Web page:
We’re having the most fun. We, as in us skiers, snowboarders, mountain bikers and kayakers. We are the ones out in the mountains, sans crowd and audience, save for our friends and perhaps a chance passerby. When we’re at home, there are no grandstands, no announcers nor beer…well, sometimes there’s beer.
For the most part, however, our houses of worship–our Fenways, Lambeaus, and Coliseums–fly under the radar. They are there one minute and gone the next, with strangers innocuously passing by none-the-wiser.
Within the ubiquity of our stomping grounds lies the magic of our chosen sports. Like a pop-up storefront, these micro-stadiums only exist for fleeting moments, and are only truly enjoyed by those that are present in the moment. Whether it’s a new urban feature, a backcountry line with perfect light and snow, or a standing wave at just the right flow–the synergy of people and conditions provide an experience that the majority of people will never know. No matter how descriptive the words, how perfectly exposed the shot or how well produced the film, no form of media can replicate actually being there, with your friends, in that moment.
Unlike most mainstream sports, our spectators are consistent, virtually across the board, from the lowliest amateur to the coverboy: we perform for our friends and ourselves. From the harriest spine walls in Alaska to a sketchy town-hill park jump; our spots feel at capacity with a half-dozen people. What’s more, is that this creates an emotional consistency across the proficiency spectrum unparalleled in most other sports.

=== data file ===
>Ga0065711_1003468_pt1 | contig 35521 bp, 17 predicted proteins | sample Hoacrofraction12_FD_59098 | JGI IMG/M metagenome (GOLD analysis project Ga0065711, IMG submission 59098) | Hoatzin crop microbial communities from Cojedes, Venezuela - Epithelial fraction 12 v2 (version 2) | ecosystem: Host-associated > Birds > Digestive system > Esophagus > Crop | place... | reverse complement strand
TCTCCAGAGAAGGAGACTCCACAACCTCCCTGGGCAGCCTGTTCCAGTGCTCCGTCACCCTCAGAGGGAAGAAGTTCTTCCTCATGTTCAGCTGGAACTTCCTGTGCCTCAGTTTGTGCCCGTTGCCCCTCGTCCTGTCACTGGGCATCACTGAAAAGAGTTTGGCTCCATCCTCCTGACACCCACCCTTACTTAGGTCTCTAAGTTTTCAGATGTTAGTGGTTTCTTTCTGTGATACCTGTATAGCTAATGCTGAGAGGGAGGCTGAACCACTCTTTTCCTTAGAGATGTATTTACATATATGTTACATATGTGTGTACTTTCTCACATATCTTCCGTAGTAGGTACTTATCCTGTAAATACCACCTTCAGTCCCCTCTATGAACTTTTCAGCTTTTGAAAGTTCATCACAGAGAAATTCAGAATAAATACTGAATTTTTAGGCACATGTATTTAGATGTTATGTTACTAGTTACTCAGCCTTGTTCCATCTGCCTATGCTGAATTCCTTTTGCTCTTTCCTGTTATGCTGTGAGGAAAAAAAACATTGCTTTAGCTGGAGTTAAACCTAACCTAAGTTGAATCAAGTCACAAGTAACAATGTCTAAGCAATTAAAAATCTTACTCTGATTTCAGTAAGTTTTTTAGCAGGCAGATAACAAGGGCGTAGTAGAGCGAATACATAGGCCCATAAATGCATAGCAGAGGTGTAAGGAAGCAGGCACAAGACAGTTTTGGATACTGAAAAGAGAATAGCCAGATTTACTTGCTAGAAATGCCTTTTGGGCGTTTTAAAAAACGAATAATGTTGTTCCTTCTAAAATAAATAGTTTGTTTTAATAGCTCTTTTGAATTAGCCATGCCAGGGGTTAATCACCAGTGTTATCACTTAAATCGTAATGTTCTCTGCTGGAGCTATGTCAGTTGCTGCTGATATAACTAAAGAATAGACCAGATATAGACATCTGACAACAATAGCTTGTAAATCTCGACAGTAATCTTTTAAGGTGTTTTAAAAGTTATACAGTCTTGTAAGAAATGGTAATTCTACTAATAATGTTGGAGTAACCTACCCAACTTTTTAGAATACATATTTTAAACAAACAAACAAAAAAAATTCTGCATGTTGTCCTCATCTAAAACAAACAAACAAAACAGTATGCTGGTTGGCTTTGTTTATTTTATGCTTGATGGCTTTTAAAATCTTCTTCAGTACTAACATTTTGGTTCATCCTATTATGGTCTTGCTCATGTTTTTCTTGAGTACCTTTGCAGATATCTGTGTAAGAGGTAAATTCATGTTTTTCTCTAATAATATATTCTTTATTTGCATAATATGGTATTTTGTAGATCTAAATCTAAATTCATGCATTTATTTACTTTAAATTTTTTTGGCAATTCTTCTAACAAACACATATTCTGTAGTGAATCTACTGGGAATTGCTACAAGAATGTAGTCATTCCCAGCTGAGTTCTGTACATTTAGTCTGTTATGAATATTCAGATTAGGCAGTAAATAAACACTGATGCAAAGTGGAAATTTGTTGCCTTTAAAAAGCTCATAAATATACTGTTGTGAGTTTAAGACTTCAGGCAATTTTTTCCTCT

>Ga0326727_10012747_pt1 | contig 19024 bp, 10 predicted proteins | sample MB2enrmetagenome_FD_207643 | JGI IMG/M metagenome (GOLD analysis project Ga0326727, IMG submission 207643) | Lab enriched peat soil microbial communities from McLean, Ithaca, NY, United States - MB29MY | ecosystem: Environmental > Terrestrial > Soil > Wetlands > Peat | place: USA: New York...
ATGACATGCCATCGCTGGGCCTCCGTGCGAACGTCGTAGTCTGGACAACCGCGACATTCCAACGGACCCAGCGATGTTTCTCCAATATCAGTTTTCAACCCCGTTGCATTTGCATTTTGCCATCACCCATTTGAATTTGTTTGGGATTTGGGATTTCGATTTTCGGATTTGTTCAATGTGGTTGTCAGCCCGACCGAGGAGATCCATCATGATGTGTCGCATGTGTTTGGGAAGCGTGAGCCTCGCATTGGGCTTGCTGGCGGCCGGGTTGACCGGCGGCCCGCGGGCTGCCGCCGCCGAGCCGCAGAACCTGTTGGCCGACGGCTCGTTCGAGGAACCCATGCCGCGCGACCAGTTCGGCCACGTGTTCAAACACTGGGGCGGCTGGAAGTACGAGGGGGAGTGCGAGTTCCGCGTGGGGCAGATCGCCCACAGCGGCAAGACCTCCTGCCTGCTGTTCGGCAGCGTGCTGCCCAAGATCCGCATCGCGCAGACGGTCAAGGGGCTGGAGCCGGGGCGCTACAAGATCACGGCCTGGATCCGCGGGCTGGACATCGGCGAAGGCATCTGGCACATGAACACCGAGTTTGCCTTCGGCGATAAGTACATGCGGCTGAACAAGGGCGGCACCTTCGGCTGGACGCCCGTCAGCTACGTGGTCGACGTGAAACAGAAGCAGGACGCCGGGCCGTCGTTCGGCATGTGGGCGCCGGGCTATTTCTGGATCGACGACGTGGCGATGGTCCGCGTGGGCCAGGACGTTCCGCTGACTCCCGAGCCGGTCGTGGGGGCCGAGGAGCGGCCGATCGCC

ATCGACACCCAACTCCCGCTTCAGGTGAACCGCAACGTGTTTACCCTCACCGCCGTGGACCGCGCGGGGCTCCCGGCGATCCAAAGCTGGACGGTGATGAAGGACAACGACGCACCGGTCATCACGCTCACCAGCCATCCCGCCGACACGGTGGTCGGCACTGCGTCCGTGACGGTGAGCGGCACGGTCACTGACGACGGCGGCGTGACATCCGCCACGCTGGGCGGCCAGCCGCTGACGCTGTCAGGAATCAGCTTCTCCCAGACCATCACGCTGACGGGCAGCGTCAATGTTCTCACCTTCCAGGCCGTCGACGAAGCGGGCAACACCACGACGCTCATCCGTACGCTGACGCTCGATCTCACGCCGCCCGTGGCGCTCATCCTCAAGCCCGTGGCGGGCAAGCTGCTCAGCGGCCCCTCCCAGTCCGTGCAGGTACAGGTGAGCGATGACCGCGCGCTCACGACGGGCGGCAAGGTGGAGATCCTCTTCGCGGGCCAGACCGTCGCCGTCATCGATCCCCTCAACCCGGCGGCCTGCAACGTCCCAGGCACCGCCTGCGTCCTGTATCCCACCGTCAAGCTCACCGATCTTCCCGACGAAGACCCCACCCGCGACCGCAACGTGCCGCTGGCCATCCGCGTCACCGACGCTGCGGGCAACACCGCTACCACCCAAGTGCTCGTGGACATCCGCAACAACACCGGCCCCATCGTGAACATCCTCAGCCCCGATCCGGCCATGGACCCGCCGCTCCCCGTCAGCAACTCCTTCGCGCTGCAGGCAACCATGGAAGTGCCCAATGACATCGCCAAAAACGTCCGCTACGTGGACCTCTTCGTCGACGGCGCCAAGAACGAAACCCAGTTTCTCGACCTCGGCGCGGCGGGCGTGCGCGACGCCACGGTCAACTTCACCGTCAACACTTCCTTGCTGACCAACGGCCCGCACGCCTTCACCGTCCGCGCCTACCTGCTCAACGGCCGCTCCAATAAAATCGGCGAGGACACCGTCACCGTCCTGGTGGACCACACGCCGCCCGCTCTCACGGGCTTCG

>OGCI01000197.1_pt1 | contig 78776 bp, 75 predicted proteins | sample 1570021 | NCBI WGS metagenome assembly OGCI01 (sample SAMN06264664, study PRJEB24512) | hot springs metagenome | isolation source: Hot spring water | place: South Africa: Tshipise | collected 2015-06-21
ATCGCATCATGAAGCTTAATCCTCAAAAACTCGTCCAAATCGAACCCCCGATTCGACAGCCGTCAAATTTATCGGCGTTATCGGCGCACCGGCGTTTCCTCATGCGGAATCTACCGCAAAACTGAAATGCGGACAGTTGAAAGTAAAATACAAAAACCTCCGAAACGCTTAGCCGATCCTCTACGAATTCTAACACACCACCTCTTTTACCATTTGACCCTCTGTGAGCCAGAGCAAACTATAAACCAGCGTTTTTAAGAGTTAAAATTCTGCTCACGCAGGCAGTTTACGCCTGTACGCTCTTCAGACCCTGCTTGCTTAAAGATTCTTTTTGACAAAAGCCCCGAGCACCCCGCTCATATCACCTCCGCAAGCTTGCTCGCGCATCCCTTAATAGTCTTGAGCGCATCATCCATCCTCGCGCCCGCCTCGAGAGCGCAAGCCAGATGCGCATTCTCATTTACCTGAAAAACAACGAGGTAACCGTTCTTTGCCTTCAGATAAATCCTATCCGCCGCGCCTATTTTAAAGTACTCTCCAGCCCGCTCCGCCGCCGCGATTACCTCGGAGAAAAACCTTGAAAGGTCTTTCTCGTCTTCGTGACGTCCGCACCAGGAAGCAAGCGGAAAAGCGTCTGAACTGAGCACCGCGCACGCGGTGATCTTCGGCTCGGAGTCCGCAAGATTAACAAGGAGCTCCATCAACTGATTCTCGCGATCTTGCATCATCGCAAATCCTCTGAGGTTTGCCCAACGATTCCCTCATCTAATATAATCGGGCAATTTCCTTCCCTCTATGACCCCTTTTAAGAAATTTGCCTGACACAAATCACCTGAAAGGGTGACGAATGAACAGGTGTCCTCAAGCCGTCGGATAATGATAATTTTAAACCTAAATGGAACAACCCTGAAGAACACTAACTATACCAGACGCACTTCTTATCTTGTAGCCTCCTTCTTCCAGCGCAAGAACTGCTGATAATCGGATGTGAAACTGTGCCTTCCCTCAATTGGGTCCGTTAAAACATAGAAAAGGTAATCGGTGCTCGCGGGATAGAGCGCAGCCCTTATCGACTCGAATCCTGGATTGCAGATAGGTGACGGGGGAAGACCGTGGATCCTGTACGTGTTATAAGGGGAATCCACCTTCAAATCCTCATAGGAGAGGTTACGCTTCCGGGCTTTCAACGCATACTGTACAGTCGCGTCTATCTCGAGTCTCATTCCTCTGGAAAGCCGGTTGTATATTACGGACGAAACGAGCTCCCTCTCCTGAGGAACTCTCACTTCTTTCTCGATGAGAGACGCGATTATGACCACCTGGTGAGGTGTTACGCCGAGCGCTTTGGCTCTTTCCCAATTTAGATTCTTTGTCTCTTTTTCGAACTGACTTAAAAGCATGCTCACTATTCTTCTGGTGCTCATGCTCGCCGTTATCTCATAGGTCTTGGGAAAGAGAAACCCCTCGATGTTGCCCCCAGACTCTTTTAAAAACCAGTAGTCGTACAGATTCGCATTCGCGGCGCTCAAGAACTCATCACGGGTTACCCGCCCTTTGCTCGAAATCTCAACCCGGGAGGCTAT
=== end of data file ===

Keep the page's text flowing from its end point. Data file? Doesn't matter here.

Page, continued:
Whether it’s a new urban feature, a backcountry line with perfect light and snow, or a standing wave at just the right flow–the synergy of people and conditions provide an experience that the majority of people will never know.
On Sunday afternoon, is Peyton Manning having more fun throwing a touchdown than someone playing a pickup game in the park? Probably. Us though? That professional rider shredding a 3,000’ Alaska ramp is experiencing the same emotion and thrill as a grom landing his or her first three in the park. That hoot, holler and high five given at the bottom of an Alaskan face is the same, remarkable expression repeated all season, everywhere people slide on snow.
We grow as skiers, we go to new places and revisit old ones, but no matter who or where we are, our homes never really change. We’re all with our self-selected group of friends, unified by common passion, in search of that high five that means the same thing to everyone. We need no further reassurance, other than that symbolic gesture. Wherever we’re calling home that day, we’re having the most fun.